New permit scheme to address labour shortages in agri-food sector
500 work permits will be provided for the horticulture sector to source workers from outside the European Economic Area in order to address labour shortages.
18 May 2018
The Minister for Business, Enterprise and Innovation, Heather Humphreys, signed off on changes to Employment Permit Regulations on Monday which will make it easier for certain businesses in the agri-food sector to source workers from outside the European Economic Area (EEA).
The changes, which will operate on a pilot basis initially, include 500 permits for the horticulture sector, 250 for the meat industry and 50 for the dairy sector.
Minister Humphreys said: “As we approach full employment, labour shortages at the lower-skilled end of the jobs market are becoming apparent in some sectors. This has the potential to constrict growth if these needs are not met. Parts of the agri-food sector are particularly affected in the immediate term.”
Earlier this year, the Minister asked her Department to review the economic migration policies underpinning the current employment permits system.
The ongoing review is being overseen by an Interdepartmental Group, chaired by the Department of Business, Enterprise and Innovation. A report is due to be presented to the Minister by the end of June 2018.
Announcing Monday’s changes, which come in advance of the review group’s final report, Minister Humphreys said: “I am acutely aware of the particular challenges facing parts of the agri-food sector. The sector employs about 173,000 people across the regions, contributes almost 8% to gross national income, and currently has exports worth almost €13.5bn.
“Like many developed countries, however, we are now seeing pressures at the lower-skilled end of the market. In seeking to deal with these pressures, I am also conscious that any changes introduced must not disrupt the domestic labour market.”
The review group, taking a cross-sectoral approach, accepts there is evidence of an increasingly challenging environment to recruit and retain staff.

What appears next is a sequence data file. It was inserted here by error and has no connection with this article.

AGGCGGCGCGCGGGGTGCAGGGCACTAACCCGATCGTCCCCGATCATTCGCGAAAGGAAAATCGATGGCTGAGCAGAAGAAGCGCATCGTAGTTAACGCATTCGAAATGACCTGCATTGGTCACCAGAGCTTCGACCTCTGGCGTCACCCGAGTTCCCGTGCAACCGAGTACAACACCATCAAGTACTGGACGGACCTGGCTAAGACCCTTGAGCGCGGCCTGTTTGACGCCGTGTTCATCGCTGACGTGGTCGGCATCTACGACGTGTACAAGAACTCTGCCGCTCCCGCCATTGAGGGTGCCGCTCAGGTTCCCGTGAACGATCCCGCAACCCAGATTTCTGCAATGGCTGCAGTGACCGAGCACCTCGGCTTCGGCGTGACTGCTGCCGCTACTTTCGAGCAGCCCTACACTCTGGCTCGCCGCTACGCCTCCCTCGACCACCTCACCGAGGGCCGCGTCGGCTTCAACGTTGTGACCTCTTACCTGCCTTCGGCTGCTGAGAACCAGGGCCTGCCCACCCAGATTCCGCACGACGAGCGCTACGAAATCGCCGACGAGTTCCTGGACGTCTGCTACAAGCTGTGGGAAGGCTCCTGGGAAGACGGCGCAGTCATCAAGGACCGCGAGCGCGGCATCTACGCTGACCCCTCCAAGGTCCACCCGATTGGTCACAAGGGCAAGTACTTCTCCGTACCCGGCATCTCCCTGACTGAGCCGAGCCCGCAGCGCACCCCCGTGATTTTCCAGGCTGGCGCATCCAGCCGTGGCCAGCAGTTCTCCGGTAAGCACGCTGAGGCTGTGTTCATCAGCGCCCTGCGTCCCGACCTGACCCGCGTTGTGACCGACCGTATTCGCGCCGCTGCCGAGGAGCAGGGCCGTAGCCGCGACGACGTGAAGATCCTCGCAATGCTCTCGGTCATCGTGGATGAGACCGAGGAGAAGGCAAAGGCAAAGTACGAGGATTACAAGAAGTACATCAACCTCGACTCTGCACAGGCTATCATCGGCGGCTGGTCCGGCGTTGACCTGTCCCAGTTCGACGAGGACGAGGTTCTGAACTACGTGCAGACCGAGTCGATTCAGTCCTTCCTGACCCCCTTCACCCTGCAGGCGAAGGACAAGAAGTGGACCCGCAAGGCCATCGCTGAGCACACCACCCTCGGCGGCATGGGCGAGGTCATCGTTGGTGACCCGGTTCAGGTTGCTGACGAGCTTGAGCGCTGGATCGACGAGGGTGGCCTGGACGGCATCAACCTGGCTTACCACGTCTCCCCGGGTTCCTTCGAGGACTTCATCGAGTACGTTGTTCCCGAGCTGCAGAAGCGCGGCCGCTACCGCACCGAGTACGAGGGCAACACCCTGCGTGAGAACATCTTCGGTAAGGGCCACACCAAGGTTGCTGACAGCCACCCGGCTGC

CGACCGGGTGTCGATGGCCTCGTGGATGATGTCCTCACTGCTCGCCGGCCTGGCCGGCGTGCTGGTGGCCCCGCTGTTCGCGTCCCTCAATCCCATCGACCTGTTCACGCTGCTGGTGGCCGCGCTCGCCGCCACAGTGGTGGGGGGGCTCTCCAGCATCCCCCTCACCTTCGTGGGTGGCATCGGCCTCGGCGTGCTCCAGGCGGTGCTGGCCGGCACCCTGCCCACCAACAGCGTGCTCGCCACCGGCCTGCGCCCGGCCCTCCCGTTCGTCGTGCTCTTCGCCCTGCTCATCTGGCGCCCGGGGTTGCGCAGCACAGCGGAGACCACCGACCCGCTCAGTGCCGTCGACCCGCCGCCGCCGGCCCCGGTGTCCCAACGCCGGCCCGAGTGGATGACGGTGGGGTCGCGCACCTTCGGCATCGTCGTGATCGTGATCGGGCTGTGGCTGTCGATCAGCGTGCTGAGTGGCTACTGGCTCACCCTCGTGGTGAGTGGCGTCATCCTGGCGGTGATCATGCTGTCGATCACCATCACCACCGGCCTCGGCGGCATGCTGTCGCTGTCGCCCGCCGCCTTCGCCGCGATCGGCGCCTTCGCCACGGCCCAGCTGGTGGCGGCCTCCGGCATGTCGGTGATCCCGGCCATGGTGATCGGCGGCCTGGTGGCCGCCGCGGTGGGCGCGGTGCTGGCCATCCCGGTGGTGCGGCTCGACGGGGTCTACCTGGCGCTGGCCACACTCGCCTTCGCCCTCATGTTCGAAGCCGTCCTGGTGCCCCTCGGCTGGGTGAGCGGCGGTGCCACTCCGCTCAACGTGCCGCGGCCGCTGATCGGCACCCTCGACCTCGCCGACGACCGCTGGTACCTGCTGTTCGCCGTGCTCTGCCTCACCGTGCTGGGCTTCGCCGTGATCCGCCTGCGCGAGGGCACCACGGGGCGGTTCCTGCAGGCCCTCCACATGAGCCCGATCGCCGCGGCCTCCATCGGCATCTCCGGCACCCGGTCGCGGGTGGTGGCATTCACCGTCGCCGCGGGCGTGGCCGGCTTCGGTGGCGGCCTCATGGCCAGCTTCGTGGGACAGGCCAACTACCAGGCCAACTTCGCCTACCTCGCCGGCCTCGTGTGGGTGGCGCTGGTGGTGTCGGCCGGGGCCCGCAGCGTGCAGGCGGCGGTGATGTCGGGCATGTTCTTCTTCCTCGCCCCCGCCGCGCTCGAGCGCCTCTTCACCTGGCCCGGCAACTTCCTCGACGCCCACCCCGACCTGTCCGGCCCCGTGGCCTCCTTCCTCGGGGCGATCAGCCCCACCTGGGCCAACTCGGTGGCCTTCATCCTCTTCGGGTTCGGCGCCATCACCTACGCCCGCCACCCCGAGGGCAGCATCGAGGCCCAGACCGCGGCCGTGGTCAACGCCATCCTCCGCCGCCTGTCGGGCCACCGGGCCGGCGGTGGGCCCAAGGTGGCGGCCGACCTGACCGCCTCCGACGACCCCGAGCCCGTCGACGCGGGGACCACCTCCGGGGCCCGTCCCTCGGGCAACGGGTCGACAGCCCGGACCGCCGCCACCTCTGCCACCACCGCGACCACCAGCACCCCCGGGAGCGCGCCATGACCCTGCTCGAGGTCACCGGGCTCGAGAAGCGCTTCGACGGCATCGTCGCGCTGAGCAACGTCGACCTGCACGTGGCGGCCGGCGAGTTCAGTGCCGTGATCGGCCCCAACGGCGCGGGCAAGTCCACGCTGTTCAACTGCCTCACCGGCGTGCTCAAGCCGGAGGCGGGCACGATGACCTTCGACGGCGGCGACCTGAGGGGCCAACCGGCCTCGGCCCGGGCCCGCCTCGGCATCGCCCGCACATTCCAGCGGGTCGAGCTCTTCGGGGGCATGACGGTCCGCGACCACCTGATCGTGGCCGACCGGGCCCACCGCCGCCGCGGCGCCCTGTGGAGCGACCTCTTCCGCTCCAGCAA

The Minister continued: “I have decided to introduce a temporary scheme to alleviate the immediate difficulties that companies in the sector are experiencing. This scheme will allow workers in the horticulture, meat processing and dairy sectors from non-EEA countries to access the labour market.
“A new minimum remuneration threshold of €22,000 is being introduced for these occupations. Furthermore, there will be specific obligations on the employers around the welfare and prospects of the foreign nationals employed. This includes ensuring they have access to suitable accommodation and to training in areas such as language skills.”
Commenting on the scheme the Minister for Agriculture, Food, and the Marine, Michael Creed said: “The granting of a pilot quota of permits for the meat processing, horticultural, and dairy sectors is timely and will go some way towards helping to fill the labour gap. . . it is clear that certain parts of the industry have been struggling to fill vacancies for some time now, despite a range of efforts.
“I must emphasise that these permits are only one piece of the jigsaw with regard to labour supply. The agri-food sector, in line with the Food Wise strategy, must value human capital, and put significant effort into attracting, retaining and developing the best people to work in the sector”.
Minister of State for Food, Forestry, and Horticulture, Andrew Doyle, said: “The horticulture sector, for which I have responsibility, is a critical component of the agri-economy. However, labour shortages have posed a challenge to horticultural operators running their businesses and I am pleased that Government can help them overcome that impediment with today’s announcement.”